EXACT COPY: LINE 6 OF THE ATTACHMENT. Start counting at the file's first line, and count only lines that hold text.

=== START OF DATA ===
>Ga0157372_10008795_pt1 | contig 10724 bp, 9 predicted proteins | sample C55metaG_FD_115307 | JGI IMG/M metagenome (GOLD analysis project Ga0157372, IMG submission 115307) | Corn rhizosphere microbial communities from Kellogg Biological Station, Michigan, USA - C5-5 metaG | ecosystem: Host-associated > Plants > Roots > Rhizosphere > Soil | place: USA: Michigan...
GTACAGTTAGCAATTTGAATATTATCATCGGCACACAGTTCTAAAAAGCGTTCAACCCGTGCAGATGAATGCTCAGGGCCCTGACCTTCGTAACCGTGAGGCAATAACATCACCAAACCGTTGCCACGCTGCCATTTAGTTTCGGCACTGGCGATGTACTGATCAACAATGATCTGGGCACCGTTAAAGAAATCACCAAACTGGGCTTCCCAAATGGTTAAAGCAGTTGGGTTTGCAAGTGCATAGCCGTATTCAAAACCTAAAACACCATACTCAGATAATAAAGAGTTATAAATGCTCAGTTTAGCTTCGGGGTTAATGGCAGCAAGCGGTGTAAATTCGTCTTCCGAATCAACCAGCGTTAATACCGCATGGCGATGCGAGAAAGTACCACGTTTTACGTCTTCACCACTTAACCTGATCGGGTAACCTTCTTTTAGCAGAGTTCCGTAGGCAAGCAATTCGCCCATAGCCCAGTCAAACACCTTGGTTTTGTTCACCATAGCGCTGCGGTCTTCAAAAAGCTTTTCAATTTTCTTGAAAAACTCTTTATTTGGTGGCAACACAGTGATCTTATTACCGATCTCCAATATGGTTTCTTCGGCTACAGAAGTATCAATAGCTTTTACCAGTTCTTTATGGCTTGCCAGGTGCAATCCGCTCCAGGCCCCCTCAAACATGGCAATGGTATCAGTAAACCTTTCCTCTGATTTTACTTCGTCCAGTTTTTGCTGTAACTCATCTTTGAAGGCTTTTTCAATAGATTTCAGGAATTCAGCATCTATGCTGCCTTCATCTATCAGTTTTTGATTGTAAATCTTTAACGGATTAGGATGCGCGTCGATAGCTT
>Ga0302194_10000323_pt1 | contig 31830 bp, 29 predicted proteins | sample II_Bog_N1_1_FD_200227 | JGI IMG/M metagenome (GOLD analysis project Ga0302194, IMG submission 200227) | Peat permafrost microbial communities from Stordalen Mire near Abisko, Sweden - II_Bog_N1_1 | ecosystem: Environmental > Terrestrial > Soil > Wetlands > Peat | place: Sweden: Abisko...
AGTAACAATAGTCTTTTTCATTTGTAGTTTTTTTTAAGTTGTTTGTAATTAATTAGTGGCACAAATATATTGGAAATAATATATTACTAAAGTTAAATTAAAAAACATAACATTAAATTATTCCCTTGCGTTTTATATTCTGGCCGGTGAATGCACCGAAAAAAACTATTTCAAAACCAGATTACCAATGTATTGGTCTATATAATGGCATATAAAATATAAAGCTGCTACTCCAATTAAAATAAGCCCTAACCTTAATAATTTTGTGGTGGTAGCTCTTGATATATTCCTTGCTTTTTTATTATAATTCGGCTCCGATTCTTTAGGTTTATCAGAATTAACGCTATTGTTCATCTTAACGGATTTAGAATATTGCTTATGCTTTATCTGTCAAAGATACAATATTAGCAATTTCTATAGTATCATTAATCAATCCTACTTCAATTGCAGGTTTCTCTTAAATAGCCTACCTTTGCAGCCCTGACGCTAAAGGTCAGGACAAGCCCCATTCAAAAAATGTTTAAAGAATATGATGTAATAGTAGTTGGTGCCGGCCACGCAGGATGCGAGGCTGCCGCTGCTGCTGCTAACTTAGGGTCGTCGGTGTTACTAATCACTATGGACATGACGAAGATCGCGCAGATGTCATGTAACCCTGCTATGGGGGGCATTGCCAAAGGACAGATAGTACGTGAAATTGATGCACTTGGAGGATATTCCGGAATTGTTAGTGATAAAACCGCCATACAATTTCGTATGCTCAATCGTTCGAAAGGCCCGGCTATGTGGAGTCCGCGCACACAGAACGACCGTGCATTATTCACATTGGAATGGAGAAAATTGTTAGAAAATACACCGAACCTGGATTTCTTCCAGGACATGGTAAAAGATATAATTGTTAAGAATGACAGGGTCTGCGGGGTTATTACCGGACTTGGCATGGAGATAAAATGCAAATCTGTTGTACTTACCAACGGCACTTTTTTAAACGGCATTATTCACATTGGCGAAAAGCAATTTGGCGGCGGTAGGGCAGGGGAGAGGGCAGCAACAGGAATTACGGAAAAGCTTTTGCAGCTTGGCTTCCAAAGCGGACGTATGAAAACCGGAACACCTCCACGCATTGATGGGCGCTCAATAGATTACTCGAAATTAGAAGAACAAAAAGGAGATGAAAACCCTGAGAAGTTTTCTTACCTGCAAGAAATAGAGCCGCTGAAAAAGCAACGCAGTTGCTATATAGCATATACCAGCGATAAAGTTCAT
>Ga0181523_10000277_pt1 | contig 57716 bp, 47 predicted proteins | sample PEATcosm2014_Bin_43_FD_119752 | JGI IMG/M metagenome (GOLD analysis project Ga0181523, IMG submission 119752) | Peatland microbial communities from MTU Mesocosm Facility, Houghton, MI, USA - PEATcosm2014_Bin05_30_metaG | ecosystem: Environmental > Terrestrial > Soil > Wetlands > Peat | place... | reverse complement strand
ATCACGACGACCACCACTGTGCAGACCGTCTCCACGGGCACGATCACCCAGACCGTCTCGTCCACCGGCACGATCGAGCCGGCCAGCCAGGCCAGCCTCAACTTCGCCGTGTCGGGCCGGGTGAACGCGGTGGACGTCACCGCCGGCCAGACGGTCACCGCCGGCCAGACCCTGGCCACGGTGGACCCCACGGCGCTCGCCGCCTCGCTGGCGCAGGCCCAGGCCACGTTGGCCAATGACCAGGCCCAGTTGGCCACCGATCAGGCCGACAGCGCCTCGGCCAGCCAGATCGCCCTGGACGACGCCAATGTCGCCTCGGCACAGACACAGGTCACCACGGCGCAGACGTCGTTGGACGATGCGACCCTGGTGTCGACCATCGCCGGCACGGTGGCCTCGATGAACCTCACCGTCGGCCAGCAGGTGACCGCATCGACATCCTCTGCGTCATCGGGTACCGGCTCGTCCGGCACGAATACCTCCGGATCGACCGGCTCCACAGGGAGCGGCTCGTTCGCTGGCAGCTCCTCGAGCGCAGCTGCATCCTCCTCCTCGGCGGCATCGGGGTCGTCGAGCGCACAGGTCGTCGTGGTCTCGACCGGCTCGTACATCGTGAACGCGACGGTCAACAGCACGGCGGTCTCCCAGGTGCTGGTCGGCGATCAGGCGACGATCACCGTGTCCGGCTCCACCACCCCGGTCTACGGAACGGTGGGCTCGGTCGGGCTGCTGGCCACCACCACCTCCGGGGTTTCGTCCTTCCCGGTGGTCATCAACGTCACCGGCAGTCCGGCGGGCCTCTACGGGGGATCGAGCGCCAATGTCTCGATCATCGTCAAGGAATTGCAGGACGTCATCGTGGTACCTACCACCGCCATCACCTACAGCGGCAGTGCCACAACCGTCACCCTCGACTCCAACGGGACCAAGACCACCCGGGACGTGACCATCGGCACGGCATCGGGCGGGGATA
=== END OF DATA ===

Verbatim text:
ATCACGACGACCACCACTGTGCAGACCGTCTCCACGGGCACGATCACCCAGACCGTCTCGTCCACCGGCACGATCGAGCCGGCCAGCCAGGCCAGCCTCAACTTCGCCGTGTCGGGCCGGGTGAACGCGGTGGACGTCACCGCCGGCCAGACGGTCACCGCCGGCCAGACCCTGGCCACGGTGGACCCCACGGCGCTCGCCGCCTCGCTGGCGCAGGCCCAGGCCACGTTGGCCAATGACCAGGCCCAGTTGGCCACCGATCAGGCCGACAGCGCCTCGGCCAGCCAGATCGCCCTGGACGACGCCAATGTCGCCTCGGCACAGACACAGGTCACCACGGCGCAGACGTCGTTGGACGATGCGACCCTGGTGTCGACCATCGCCGGCACGGTGGCCTCGATGAACCTCACCGTCGGCCAGCAGGTGACCGCATCGACATCCTCTGCGTCATCGGGTACCGGCTCGTCCGGCACGAATACCTCCGGATCGACCGGCTCCACAGGGAGCGGCTCGTTCGCTGGCAGCTCCTCGAGCGCAGCTGCATCCTCCTCCTCGGCGGCATCGGGGTCGTCGAGCGCACAGGTCGTCGTGGTCTCGACCGGCTCGTACATCGTGAACGCGACGGTCAACAGCACGGCGGTCTCCCAGGTGCTGGTCGGCGATCAGGCGACGATCACCGTGTCCGGCTCCACCACCCCGGTCTACGGAACGGTGGGCTCGGTCGGGCTGCTGGCCACCACCACCTCCGGGGTTTCGTCCTTCCCGGTGGTCATCAACGTCACCGGCAGTCCGGCGGGCCTCTACGGGGGATCGAGCGCCAATGTCTCGATCATCGTCAAGGAATTGCAGGACGTCATCGTGGTACCTACCACCGCCATCACCTACAGCGGCAGTGCCACAACCGTCACCCTCGACTCCAACGGGACCAAGACCACCCGGGACGTGACCATCGGCACGGCATCGGGCGGGGATA